Is it really Medicine? A NOT so brief (but interesting) History of Medical Marijuana

If you are a Medical Marijuana (cannabis) patient then you know the answer is “YES” when someone asks “Is marijuana really a medicine?” It’s a question that some people are still asking—so here’s a little background of how marijuana has been used throughout history.

The oldest documented use of marijuana (cannabis) as medicine goes back to about 2900 BC in China.

What about use in the United States?

1652: The British Herbalist Nicholas Culpeper wrote about medical uses for Hemp (the cannabis plant). George Washington did too,  between 1745 and 1775.

1850 to 1937: many patented marijuana preparations were sold in apothecaries (pharmacies).Cannabis Indica as medicine

The Pharmacopoeia

In 1851: Cannabis was included in the United States Pharmacopoeia, the book used to identify and standardize (the then mostly botanical) drugs in medical use.

Marijuana was listed as useful for treatment for numerous afflictions including: neuralgia, alcoholism, opiate addiction, tetanus, typhus, cholera, dysentery, leprosy, incontinence, gout, convulsive disorders, tonsillitis, insanity, and excessive menstrual bleeding.

The supplies (indica flowers) used in making the medicine came mainly from India. These supplies were interrupted by World War I.

1913: the U.S. Department of Agriculture announced it had succeeded in growing domestic cannabis of equal quality to the Indian cannabis. By 1918, about 60,000 pounds were produced annually, from pharmaceutical farms.

1920s through 1940’s: Reefer Madness was born. Driven by industrialists, racists and law enforcement media hype–the public responds with mass hysteria about the dangers of Marijuana to society. Alcohol prohibition ends and Marijuana begins to take its place.

1937: The American Medical Association opposes the passage of the Marihuana (Stamp) Tax Act, which  charged doctors, pharmacists and producers for sales. The required stamps are expensive to buy and only a few are issued, discouraging everyone involved in cannabis sales. Cannabis products disappeared from pharmacy shelves and in 1943 cannabis was removed from the Pharmacopeia.

1964: Dr. Rafael Mechoulam and colleague, Dr. Yehiel Gaoni, identified and synthesized delta-9-tetrahydrocannabinol (THC).

1970: Marijuana becomes illegal and classified alongside heroin as a Schedule I drug—a class of drugs that are considered to have NO medicinal value.

1976: The Federal Governments recognizes that marijuana has medicinal use. The Investigational New Drug (Compassionate Use) Program (IND) is created to allow Robert Randall to use marijuana to treat his glaucoma. Other patients enroll and also receive 300 rolled marijuana cigarettes per month to treat their conditions.

1978: Individual states begin recognizing marijuana as useful medicine. New Mexico becomes the first state to create a medical marijuana program.

1980: Marinol, a synthetic version of THC is fast-tracked as a prescription medicine, primarily for AIDS and cancer patients.

1990sScientists discover two types of Cannabinoid receptors in the human brain (CB1 and CB2 ) which buffer the effects of THC.

1992: Scientists Discover Endocannabinoids –your body’s natural cannabinoid system. The ECS controls central and peripheral nervous system functions, energy intake, processing and storage, the immune response, reproduction and cell fate production system. New era for medical research begins!ECS neurons

1999: The IND program is shut down to new applicants (by President Ronald Reagan) after too many (hundreds of) patients applied. Although officially terminated, the 13 remaining patients continue to receive government-issued marijuana

2000: Hawaii Legislators recognize that marijuana is medicine and create the Medical Marijuana Program.  Qualifying conditions include: cancer, glaucoma, HIV (+) status, chronic or debilitating disease: Severe pain, severe nausea, seizures (epilepsy), severe & persistent muscle spasms (from Multiple Sclerosis or Crohn’s Disease), severe weakness, malnutrition or weight loss (wasting syndrome & cachexia).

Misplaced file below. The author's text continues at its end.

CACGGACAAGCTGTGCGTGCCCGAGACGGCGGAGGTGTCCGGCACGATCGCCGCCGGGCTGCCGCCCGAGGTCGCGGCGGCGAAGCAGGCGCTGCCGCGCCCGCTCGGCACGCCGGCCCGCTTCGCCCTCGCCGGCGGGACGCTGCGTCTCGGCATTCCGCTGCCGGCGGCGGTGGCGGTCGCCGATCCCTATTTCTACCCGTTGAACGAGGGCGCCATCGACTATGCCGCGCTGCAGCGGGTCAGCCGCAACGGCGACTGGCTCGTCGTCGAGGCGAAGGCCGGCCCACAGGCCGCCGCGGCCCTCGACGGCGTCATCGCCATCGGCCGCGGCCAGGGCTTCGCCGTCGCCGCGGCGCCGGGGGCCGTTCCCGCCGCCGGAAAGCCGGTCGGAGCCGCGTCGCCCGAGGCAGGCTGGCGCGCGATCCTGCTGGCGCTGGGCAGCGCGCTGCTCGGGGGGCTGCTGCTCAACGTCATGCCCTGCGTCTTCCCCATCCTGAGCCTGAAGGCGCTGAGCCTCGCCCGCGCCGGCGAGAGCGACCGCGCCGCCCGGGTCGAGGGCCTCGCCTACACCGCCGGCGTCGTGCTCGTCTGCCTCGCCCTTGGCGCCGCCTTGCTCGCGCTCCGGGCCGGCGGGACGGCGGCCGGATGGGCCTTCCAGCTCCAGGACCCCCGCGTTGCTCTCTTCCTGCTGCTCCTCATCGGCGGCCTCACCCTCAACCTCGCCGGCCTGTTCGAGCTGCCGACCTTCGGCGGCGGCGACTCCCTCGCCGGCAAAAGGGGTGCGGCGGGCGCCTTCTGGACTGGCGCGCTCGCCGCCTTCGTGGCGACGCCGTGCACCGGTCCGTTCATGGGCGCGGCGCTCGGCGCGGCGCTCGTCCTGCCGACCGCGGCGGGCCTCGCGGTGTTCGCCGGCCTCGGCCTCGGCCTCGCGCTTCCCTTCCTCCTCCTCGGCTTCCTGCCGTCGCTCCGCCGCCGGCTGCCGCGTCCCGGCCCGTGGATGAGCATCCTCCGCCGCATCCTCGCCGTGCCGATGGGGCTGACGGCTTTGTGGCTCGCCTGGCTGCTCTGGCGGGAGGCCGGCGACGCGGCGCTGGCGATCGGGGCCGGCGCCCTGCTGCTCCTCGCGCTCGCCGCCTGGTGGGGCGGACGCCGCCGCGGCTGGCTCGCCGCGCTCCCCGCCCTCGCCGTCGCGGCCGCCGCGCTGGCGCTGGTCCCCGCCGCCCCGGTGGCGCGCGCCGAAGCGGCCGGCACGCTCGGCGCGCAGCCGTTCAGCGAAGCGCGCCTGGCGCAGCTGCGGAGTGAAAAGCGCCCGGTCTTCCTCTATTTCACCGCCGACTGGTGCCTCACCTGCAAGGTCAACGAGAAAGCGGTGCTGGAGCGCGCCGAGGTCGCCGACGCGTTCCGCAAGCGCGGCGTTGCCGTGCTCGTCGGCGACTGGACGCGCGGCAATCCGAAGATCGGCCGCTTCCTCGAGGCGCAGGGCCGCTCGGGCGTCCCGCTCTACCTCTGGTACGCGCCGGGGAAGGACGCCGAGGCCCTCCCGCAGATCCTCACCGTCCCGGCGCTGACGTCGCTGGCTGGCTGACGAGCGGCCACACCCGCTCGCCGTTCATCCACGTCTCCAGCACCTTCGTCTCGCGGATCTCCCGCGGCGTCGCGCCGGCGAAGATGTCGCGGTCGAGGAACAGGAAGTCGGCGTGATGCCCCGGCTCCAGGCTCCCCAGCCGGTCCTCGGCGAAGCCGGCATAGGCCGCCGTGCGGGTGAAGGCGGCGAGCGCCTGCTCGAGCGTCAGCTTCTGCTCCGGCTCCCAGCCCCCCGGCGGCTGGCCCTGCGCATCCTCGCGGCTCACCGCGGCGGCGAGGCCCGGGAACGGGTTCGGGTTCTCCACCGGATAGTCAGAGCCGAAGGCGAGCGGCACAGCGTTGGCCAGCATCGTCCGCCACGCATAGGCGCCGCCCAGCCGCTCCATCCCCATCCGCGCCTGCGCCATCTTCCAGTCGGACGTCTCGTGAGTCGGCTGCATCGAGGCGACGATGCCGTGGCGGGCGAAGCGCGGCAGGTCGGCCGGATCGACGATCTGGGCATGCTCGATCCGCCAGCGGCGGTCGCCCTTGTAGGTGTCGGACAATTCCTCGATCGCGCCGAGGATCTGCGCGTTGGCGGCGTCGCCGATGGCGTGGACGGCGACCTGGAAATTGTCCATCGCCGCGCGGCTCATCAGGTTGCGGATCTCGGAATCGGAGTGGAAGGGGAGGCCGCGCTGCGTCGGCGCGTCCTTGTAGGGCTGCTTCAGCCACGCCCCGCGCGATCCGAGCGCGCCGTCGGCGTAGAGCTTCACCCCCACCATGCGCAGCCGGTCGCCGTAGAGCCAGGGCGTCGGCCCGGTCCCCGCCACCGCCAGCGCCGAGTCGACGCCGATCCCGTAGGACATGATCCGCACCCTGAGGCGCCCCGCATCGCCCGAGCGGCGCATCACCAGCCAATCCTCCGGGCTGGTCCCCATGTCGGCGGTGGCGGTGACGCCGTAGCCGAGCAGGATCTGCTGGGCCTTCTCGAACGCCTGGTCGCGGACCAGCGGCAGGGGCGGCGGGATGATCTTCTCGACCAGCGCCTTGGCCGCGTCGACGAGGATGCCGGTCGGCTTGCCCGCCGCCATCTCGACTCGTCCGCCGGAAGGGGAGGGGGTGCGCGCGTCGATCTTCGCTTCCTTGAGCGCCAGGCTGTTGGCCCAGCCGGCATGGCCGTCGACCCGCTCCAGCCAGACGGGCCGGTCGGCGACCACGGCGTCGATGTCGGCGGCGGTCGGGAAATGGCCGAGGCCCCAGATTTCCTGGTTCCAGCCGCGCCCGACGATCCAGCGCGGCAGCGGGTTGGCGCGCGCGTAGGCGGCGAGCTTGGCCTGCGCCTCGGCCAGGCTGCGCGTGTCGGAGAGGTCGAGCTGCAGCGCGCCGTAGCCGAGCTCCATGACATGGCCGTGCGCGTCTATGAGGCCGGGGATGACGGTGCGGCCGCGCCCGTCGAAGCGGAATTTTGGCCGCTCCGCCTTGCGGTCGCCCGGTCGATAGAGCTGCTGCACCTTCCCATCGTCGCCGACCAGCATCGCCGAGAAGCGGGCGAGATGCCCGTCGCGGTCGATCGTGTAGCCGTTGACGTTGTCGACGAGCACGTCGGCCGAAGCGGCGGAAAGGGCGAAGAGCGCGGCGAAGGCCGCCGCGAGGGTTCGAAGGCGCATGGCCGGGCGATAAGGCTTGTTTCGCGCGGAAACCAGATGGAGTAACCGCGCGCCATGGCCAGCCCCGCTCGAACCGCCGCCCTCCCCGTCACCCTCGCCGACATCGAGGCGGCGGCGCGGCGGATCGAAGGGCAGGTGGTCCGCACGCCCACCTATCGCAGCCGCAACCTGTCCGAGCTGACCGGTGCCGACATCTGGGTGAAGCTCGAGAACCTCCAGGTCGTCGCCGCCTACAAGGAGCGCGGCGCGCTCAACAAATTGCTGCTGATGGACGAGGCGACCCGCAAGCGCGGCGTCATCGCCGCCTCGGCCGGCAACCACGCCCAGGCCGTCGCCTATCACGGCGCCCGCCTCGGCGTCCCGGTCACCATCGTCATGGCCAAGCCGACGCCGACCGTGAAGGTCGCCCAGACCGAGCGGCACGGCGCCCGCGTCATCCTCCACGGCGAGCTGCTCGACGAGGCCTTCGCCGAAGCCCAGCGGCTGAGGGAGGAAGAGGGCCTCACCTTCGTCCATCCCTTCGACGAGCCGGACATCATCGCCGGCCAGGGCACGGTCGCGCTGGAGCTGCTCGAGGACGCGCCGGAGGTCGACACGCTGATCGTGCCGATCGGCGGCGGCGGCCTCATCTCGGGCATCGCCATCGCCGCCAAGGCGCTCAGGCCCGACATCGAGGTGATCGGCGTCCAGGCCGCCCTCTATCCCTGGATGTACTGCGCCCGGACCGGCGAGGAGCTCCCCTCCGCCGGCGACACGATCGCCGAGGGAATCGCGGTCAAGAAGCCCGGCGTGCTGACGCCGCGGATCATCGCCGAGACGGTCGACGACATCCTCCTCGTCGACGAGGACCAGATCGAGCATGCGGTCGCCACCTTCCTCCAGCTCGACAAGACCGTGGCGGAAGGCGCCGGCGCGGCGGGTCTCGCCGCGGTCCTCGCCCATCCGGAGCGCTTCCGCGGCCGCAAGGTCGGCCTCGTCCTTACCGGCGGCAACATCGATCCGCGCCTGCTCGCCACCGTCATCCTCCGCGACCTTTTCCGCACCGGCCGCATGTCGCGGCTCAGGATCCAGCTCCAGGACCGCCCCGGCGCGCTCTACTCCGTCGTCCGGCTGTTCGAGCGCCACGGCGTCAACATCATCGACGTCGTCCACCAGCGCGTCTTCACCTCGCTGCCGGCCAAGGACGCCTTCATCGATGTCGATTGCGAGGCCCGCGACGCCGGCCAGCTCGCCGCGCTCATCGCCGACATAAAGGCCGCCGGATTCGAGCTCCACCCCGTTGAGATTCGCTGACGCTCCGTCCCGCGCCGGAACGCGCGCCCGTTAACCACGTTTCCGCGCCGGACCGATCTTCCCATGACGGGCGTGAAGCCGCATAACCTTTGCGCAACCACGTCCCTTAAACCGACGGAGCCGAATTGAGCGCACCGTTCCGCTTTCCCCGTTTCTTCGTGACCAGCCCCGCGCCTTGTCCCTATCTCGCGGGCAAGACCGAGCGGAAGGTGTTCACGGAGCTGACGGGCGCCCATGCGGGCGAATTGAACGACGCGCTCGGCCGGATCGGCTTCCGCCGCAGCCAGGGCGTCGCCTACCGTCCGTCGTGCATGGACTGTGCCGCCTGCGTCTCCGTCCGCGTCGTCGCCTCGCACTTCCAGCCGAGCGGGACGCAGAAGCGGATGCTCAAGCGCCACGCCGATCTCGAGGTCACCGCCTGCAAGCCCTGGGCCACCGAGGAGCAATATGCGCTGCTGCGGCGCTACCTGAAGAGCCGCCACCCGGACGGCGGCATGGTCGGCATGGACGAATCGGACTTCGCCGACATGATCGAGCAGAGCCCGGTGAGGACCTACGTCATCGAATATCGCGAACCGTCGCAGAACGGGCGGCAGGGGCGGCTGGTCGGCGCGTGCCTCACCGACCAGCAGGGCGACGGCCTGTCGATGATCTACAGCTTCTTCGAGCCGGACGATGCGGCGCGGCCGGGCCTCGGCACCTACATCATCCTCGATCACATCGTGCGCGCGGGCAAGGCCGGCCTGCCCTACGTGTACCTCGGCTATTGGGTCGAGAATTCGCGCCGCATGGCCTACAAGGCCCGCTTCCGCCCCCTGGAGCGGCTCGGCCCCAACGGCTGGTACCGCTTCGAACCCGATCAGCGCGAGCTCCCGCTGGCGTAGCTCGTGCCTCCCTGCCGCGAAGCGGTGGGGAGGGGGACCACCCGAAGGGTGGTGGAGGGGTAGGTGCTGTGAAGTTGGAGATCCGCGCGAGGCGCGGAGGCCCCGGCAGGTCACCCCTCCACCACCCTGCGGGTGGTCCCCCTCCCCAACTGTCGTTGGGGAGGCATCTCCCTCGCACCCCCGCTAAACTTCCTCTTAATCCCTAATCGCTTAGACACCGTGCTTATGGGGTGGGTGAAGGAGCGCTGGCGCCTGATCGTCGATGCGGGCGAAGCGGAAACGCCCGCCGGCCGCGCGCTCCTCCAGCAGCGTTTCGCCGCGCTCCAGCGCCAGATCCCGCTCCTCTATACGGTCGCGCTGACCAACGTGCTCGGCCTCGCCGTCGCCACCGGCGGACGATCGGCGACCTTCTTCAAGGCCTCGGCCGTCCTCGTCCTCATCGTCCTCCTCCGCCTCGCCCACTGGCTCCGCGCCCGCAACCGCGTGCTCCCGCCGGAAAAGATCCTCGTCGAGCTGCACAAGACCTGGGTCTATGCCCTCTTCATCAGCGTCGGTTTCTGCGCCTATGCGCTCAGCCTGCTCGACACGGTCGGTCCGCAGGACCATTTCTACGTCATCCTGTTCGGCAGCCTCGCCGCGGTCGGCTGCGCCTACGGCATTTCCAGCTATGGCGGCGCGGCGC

2003: The U.S. Department of Health and Human Services receives Cannabinoids Patent (patent (US 6,630,507 B1)  for the therapeutic use of “cannabinoids as antioxidants and neuroprotectants, suggesting it may be useful in the treatment of neurodegenerative diseases such as Alzheimer’s disease.”

TODAY (2015): MANY MEDICAL PRACTICES INCLUDE

MARIJUANA AS A MEDICINE

In Israel, cannabis therapy is incorporated into clinical, hospital, and nursing home settings. In Canada, physicians can approve a specific amount of cannabis for their patients which is delivered to their home. There are TEN PHARMACEUTICAL drugs based on chemicals found in the cannabis plant.

In the United States: 23 States have medical marijuana programs. The Department of Health assumed administration of Hawaii’s Medical Marijuana program, making improvements immediately.

Health Care Professionals are attempting to educate other Health Care Professionals and Patients. This includes the work of the  Society of Cannabis Clinicians, the American Cannabis Nursing Association, and the United Patients Group.

So, NOW if anybody still wonders if you think that Marijuana is really medicine—please tell them that this question was answered a very LONG time AGO…. and please help them find educational resources (like this article).

 

Kauai Talk Story–You’re Invited–This Saturday

The Medical Cannabis Coalition of Hawaii would like to invite you (and your friends) to a special event on Kauai (in Lihue)!

KauaiWe are hosting a “Talk Story” session. It’s free!

(And, we will provide light refreshments and drinks)

All are invited to attend – if you have colleagues/friends/family that are caregivers, patients or doctors, they are more than welcome to attend.

In this 2-hour session you will be given information about:

  1. The newest changes made to the medical marijuana (cannabis) program.
  2. What is happening with legislative efforts (getting a dispensary system is one of them).

We will discuss what bills may be introduced and we would like to hear your thoughts about that– as we move forward with improving the medical cannabis laws here in Hawai‘i.

YOUR INVITATION

When: Saturday, January 24, 2015        Time: 1 pm – 3 pm